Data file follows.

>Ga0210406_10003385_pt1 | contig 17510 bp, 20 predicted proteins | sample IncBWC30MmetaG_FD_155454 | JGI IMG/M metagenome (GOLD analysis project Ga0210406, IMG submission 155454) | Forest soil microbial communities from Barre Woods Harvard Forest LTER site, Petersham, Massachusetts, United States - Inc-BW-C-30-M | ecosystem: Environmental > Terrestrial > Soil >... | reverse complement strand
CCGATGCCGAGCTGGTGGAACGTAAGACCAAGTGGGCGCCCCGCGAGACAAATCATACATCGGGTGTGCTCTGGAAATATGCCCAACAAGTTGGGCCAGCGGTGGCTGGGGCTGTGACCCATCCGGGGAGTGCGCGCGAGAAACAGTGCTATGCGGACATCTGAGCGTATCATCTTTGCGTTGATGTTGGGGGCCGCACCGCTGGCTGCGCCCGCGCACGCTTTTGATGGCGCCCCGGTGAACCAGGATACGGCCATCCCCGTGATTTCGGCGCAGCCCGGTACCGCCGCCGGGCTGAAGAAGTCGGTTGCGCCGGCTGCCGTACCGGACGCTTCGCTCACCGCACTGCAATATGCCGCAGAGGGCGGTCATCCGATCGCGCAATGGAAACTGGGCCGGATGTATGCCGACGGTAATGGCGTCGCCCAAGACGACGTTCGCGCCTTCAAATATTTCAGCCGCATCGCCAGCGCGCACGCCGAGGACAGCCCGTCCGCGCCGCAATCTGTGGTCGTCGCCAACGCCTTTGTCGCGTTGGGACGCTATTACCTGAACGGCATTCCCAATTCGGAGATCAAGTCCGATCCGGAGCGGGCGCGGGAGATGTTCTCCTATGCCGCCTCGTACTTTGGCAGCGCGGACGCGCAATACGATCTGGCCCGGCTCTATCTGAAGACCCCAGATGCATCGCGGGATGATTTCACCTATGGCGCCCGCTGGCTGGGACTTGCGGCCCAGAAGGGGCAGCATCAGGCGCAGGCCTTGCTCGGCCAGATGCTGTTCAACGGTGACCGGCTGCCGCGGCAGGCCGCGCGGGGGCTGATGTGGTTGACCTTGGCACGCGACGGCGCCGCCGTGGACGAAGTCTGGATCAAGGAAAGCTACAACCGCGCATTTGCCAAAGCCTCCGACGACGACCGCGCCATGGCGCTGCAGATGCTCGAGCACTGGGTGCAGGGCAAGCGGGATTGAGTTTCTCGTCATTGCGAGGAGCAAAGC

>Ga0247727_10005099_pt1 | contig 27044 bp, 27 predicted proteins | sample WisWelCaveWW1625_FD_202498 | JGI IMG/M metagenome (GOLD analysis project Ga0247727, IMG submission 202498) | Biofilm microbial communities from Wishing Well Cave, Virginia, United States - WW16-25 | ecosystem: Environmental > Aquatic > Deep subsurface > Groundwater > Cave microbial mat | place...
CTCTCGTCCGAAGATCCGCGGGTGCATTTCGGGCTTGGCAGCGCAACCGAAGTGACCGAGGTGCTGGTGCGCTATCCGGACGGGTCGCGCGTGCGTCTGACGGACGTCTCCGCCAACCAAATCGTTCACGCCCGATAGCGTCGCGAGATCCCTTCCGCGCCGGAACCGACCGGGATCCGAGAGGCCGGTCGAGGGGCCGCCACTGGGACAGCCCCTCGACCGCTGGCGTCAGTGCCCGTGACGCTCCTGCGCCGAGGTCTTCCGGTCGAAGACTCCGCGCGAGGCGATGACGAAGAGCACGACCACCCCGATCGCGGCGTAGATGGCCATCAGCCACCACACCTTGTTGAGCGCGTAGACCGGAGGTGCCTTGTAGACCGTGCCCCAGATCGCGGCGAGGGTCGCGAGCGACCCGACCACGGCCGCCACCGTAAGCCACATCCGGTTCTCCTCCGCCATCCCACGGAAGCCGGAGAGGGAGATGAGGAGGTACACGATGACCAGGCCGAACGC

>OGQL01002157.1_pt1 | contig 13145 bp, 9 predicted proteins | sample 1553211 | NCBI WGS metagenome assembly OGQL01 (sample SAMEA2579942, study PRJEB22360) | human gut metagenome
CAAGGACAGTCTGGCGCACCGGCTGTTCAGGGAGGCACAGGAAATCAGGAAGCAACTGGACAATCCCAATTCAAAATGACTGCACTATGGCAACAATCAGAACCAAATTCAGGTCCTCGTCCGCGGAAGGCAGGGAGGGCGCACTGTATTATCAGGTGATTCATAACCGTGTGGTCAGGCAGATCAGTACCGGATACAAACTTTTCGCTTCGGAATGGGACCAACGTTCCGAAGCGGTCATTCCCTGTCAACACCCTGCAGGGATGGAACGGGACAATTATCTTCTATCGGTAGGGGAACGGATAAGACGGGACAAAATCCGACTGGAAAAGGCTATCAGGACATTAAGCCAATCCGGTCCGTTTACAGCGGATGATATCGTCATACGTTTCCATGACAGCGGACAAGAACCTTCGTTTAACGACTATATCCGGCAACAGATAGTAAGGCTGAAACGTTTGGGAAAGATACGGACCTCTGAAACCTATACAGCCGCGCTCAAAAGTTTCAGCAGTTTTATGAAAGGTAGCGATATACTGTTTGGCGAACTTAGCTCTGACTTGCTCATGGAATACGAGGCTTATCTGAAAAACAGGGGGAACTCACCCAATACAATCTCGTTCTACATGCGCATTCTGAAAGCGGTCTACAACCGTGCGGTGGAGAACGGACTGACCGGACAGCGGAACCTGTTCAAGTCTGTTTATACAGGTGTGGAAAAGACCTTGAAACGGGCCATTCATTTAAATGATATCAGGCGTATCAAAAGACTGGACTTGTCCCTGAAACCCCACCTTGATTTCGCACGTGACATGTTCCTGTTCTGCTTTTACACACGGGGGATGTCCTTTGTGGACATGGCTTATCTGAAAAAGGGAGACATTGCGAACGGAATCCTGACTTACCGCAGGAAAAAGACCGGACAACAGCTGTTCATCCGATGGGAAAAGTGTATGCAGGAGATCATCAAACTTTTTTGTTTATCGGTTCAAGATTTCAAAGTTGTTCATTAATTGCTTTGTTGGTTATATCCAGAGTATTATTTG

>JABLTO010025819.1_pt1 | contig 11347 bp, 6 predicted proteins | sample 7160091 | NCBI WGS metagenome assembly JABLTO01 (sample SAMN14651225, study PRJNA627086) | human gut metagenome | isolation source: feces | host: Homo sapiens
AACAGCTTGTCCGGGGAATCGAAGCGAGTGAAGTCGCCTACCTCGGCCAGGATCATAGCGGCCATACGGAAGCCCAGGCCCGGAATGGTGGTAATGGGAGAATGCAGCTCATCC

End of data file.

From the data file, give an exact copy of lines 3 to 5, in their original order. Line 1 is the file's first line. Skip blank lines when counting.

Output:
>Ga0247727_10005099_pt1 | contig 27044 bp, 27 predicted proteins | sample WisWelCaveWW1625_FD_202498 | JGI IMG/M metagenome (GOLD analysis project Ga0247727, IMG submission 202498) | Biofilm microbial communities from Wishing Well Cave, Virginia, United States - WW16-25 | ecosystem: Environmental > Aquatic > Deep subsurface > Groundwater > Cave microbial mat | place...
CTCTCGTCCGAAGATCCGCGGGTGCATTTCGGGCTTGGCAGCGCAACCGAAGTGACCGAGGTGCTGGTGCGCTATCCGGACGGGTCGCGCGTGCGTCTGACGGACGTCTCCGCCAACCAAATCGTTCACGCCCGATAGCGTCGCGAGATCCCTTCCGCGCCGGAACCGACCGGGATCCGAGAGGCCGGTCGAGGGGCCGCCACTGGGACAGCCCCTCGACCGCTGGCGTCAGTGCCCGTGACGCTCCTGCGCCGAGGTCTTCCGGTCGAAGACTCCGCGCGAGGCGATGACGAAGAGCACGACCACCCCGATCGCGGCGTAGATGGCCATCAGCCACCACACCTTGTTGAGCGCGTAGACCGGAGGTGCCTTGTAGACCGTGCCCCAGATCGCGGCGAGGGTCGCGAGCGACCCGACCACGGCCGCCACCGTAAGCCACATCCGGTTCTCCTCCGCCATCCCACGGAAGCCGGAGAGGGAGATGAGGAGGTACACGATGACCAGGCCGAACGC

>OGQL01002157.1_pt1 | contig 13145 bp, 9 predicted proteins | sample 1553211 | NCBI WGS metagenome assembly OGQL01 (sample SAMEA2579942, study PRJEB22360) | human gut metagenome